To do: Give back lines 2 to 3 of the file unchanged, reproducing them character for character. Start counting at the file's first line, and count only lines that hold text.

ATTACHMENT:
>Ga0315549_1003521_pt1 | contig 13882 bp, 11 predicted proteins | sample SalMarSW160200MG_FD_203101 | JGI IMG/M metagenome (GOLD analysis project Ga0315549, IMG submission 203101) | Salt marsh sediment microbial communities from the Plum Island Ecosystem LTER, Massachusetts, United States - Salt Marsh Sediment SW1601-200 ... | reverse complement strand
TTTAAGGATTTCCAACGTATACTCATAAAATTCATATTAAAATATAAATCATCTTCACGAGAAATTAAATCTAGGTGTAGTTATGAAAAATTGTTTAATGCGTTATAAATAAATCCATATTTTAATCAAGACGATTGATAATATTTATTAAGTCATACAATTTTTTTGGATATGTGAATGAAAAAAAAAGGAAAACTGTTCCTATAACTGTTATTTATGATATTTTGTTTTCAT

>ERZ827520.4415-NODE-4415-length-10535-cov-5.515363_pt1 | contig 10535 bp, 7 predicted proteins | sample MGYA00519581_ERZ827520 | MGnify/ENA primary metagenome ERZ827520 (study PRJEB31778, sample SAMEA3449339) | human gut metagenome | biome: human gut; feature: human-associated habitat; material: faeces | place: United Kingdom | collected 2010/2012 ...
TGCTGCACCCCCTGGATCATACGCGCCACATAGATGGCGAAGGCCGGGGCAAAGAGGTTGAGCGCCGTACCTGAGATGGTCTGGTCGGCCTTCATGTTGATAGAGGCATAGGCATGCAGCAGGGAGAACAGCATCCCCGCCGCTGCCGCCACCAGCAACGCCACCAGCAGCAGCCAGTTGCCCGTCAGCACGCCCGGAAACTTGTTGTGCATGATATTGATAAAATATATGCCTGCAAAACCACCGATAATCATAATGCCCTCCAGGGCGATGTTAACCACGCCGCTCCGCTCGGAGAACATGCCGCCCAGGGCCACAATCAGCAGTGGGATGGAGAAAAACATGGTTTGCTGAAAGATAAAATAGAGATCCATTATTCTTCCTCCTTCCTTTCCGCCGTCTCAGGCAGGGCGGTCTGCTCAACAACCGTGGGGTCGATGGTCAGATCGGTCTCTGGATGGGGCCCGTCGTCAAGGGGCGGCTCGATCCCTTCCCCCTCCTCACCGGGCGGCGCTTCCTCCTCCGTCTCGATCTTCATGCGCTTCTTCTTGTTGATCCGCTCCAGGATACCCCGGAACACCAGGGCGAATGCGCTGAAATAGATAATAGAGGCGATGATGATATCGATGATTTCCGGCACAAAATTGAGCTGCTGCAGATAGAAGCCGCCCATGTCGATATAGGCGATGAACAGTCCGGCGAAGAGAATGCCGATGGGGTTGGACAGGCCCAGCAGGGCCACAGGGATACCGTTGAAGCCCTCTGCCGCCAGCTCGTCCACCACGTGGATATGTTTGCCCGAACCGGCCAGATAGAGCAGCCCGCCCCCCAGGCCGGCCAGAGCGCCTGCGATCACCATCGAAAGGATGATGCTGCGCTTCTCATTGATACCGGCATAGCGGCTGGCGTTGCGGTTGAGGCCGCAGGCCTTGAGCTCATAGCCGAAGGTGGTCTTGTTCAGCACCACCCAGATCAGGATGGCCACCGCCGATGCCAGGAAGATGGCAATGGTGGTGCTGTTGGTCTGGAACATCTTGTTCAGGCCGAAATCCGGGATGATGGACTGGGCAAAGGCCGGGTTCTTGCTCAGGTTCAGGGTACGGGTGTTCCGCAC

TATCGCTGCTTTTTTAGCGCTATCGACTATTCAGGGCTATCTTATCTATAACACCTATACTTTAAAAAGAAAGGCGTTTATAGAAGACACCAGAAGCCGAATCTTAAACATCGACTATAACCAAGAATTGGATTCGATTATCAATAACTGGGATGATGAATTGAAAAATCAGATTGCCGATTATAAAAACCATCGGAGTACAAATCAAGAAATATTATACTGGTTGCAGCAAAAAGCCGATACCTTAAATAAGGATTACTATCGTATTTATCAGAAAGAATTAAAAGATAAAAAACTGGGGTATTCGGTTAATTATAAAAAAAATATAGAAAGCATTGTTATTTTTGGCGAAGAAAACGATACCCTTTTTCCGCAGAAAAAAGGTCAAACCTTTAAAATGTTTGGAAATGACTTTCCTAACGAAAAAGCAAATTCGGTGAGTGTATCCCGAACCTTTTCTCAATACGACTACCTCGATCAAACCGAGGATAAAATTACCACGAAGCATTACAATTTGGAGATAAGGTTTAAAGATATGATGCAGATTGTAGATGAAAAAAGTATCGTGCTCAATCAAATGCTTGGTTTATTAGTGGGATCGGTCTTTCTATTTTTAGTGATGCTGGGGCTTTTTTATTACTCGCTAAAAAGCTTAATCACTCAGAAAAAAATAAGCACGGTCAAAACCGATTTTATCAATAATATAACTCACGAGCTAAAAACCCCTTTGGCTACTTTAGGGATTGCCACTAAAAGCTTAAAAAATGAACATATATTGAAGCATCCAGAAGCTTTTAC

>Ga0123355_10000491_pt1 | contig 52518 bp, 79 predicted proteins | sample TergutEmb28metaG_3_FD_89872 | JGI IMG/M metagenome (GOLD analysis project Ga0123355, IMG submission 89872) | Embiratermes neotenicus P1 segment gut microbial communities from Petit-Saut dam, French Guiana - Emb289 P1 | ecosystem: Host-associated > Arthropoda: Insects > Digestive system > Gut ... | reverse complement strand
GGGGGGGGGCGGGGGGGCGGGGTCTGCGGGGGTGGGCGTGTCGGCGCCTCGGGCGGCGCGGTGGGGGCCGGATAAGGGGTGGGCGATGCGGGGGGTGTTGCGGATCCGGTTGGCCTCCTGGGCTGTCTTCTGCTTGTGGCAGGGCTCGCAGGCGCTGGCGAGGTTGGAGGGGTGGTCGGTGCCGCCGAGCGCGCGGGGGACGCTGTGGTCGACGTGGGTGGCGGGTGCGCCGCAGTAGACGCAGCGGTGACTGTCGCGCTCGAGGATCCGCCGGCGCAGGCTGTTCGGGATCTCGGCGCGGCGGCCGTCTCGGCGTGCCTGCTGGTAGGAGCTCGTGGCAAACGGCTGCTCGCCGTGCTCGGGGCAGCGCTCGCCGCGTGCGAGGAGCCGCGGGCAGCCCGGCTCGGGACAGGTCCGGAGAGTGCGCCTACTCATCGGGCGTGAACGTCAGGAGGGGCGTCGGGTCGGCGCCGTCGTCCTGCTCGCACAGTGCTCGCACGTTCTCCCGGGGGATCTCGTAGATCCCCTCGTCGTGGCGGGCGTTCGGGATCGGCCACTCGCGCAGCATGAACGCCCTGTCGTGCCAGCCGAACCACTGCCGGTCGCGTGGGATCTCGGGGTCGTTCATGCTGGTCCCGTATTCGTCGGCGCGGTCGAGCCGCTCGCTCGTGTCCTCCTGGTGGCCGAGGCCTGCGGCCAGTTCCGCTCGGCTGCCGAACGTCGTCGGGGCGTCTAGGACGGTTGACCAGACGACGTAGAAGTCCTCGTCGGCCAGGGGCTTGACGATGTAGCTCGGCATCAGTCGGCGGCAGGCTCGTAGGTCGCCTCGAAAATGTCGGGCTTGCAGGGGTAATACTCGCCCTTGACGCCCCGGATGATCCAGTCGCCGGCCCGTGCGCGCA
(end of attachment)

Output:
TTTAAGGATTTCCAACGTATACTCATAAAATTCATATTAAAATATAAATCATCTTCACGAGAAATTAAATCTAGGTGTAGTTATGAAAAATTGTTTAATGCGTTATAAATAAATCCATATTTTAATCAAGACGATTGATAATATTTATTAAGTCATACAATTTTTTTGGATATGTGAATGAAAAAAAAAGGAAAACTGTTCCTATAACTGTTATTTATGATATTTTGTTTTCAT

>ERZ827520.4415-NODE-4415-length-10535-cov-5.515363_pt1 | contig 10535 bp, 7 predicted proteins | sample MGYA00519581_ERZ827520 | MGnify/ENA primary metagenome ERZ827520 (study PRJEB31778, sample SAMEA3449339) | human gut metagenome | biome: human gut; feature: human-associated habitat; material: faeces | place: United Kingdom | collected 2010/2012 ...